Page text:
After years of repeated reinfections, the inside of the eyelid scleroses and turns inwards (entropion) and the eyelashes rub against the eyeball (trichiasis), particularly the cornea.
Source: WHO Organ
Trachoma generally affects both eyes. The conjunctivae (the membranes that line the eyelids and cover the whites of the eyes) become inflamed, red and irritated, and the eyes water excessively. The eyelids swell. Sensitivity to bright light develops.
In the late stages, vision is impaired by the progressive appearance of blood vessels in the cornea (known as neovascularisation). In some patients, scars may form on the inner side of the eyelid, causing the eyelashes to tilt inwards (trichiasis). When the patient blinks, the eyelashes rub against the cornea, causing infection and often permanent damage. Visibility impairment or blindness occurs in around 5% of trachoma sufferers.
Source: MSD Manuals
Trachoma is estimated to be endemic in 51 countries, causing visual impairment in nearly 1.8 million people, 500,000 of whom are irreversibly blind.
Nearly 232 million people live in trachoma-endemic areas and are exposed to the infection.
In 2013, almost 234,000 people underwent surgical treatment for this advanced disease and 55 million received antibiotic therapy.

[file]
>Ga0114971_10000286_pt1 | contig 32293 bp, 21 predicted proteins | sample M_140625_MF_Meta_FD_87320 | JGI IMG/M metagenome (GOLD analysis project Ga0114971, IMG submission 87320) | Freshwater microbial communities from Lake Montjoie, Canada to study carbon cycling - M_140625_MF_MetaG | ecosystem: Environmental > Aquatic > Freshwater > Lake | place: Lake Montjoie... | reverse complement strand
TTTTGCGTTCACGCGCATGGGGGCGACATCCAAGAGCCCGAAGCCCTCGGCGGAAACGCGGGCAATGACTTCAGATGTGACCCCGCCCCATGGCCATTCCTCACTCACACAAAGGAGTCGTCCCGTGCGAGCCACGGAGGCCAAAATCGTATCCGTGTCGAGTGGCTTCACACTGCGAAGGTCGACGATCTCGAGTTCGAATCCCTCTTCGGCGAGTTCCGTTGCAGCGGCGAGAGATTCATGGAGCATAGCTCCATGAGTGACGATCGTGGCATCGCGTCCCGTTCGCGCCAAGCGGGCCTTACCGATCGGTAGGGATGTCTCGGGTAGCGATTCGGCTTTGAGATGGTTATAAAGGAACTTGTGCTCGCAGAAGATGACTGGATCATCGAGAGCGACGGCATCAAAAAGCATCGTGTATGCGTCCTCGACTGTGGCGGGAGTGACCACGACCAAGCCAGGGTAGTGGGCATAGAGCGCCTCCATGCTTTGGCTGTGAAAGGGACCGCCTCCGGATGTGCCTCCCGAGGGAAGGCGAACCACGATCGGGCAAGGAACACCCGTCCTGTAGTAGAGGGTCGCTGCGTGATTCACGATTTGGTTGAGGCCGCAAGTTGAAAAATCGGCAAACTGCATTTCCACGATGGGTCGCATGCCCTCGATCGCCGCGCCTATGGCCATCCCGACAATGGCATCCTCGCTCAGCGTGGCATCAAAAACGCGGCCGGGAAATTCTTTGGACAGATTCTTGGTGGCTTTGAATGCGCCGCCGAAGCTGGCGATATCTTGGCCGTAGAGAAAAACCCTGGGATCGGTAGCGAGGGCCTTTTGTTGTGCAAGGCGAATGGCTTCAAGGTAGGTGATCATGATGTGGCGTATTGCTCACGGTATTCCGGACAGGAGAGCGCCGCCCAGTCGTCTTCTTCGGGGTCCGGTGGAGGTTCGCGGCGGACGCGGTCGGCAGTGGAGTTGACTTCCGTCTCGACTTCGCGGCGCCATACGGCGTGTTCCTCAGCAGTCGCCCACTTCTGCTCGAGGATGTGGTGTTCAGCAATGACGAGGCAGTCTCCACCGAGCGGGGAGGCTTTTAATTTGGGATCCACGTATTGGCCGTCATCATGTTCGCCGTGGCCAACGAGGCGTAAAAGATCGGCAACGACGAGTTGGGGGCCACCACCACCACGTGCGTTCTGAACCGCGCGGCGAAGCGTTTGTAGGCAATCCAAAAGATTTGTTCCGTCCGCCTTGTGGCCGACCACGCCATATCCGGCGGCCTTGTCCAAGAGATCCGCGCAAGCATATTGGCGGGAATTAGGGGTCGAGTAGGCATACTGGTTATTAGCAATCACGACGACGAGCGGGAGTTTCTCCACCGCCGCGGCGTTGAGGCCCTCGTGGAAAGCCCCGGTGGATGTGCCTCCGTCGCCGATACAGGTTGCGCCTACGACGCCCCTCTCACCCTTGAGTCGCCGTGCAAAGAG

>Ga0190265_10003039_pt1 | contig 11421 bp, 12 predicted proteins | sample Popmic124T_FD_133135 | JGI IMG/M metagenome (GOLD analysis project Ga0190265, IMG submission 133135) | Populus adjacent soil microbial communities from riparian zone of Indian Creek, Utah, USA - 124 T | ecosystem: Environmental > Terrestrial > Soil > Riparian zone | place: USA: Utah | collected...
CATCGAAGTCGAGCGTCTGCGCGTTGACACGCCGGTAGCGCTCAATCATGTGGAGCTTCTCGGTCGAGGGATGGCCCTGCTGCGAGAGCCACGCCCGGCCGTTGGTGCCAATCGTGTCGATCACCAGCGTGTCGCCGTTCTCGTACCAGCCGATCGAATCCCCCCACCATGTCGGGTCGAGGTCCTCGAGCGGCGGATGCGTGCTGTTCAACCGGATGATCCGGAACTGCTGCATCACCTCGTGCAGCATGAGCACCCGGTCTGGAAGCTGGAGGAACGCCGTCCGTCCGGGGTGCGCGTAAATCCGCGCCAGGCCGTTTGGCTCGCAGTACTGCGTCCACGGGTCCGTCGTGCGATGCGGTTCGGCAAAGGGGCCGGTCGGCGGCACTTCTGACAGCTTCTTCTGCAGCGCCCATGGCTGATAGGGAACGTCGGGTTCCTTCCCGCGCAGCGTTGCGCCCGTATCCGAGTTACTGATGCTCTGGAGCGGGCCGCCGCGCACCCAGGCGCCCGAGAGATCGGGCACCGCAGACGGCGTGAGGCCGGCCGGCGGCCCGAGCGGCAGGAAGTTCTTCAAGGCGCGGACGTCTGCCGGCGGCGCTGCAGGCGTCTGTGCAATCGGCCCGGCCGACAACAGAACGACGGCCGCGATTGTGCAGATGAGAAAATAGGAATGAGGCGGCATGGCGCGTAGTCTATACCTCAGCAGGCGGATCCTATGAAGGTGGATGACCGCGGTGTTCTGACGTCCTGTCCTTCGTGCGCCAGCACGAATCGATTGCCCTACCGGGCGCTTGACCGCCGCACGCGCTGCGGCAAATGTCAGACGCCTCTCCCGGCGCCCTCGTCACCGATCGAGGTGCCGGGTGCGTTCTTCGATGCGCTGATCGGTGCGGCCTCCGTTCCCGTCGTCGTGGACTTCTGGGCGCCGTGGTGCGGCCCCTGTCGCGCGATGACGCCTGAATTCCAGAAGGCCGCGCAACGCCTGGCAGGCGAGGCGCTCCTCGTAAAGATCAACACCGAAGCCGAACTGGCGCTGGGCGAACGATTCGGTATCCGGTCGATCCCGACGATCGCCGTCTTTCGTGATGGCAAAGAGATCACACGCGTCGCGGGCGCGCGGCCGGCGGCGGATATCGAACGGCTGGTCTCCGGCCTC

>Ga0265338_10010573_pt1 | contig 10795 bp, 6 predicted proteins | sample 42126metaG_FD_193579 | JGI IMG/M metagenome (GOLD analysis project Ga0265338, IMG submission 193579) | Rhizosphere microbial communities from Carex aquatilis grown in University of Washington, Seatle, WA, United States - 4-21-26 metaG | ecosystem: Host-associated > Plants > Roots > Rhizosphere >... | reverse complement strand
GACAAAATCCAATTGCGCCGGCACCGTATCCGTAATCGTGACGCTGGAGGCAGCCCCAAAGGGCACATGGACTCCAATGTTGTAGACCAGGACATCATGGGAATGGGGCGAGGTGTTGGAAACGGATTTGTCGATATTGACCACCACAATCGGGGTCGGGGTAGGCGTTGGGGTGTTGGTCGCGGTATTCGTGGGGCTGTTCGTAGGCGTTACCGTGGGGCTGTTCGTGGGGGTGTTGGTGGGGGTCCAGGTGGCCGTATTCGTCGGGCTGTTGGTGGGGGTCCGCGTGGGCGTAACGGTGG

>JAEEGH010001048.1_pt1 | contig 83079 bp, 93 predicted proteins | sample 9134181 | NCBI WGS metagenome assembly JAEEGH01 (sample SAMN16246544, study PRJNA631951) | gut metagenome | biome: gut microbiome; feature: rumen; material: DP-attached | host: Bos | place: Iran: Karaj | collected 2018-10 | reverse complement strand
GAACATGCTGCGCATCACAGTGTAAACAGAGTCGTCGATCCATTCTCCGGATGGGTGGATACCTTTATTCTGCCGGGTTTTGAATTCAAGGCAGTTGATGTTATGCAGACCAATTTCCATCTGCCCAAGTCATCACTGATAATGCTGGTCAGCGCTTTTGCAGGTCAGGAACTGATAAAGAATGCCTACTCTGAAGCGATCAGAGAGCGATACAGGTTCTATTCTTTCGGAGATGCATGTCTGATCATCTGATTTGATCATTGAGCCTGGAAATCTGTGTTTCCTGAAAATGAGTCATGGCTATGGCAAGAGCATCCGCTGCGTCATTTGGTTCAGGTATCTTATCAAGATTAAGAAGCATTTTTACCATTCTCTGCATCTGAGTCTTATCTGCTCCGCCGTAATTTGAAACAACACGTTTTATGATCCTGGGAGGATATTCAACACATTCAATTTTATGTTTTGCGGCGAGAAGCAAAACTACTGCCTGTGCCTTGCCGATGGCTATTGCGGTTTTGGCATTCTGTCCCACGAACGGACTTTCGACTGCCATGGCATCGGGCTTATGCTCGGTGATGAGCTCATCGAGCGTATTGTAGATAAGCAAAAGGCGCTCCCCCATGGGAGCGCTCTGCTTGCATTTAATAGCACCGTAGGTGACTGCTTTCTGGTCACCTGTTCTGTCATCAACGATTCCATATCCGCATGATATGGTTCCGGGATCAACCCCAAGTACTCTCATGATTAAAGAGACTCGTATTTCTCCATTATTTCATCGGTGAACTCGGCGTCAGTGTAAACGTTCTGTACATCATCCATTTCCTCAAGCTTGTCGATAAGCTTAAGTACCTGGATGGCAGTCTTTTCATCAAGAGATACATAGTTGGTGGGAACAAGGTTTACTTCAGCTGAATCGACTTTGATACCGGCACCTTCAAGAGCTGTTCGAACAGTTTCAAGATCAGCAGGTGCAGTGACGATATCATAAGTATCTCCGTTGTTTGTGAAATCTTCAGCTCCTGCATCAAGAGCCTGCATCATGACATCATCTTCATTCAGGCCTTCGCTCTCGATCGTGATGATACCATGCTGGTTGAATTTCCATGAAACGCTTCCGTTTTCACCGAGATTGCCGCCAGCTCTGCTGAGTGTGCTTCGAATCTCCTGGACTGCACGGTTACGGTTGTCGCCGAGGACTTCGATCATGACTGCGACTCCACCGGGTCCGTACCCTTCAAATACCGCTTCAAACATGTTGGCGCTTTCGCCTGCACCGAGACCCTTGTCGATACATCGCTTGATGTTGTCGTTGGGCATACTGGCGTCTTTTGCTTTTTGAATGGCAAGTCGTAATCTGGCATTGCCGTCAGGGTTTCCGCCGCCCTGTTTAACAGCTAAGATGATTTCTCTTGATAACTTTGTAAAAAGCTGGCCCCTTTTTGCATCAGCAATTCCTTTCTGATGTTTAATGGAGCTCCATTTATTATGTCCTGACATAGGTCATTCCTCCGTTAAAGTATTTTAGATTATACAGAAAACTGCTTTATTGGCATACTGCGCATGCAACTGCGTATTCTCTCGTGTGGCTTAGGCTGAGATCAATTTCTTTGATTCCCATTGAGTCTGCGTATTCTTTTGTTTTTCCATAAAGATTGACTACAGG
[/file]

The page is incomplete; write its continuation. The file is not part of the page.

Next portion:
Trachoma is caused by infection of the eye by the bacterium Chlamydia trachomatis.
The infection is transmitted by contact between people (hands, eye or nose discharge, clothing) and by flies that have been in contact with the eye or nose discharge of infected people.
In areas where trachoma is endemic, progressive trachoma is common in pre-school children, with prevalence rates as high as 60-90%. The infection is less widespread and shorter-lived as age increases.
It is generally contracted through close proximity to a person suffering from the progressive disease, and the family is the main unit of transmission. The immune system can overcome an isolated infectious episode, but in endemic communities, people frequently re-infect themselves.
If this entropion-trichiasis is not treated surgically, it leads to the appearance of corneal opacities and irreversible blindness.
The WHO adopted the CHANCE strategy in 1996. Its mandate is to provide technical leadership and coordinate international efforts to eliminate trachoma, a major public health problem. The recommended strategy combines a series of interventions implemented as part of an integrated approach.
Source : WHO
More information on the CHANCE strategy: WHO
Diagnosis is made clinically and is straightforward.
Surgery to treat the blinding stage of the disease (trachomatous trichiasis or TT) and antibiotics to treat the infection.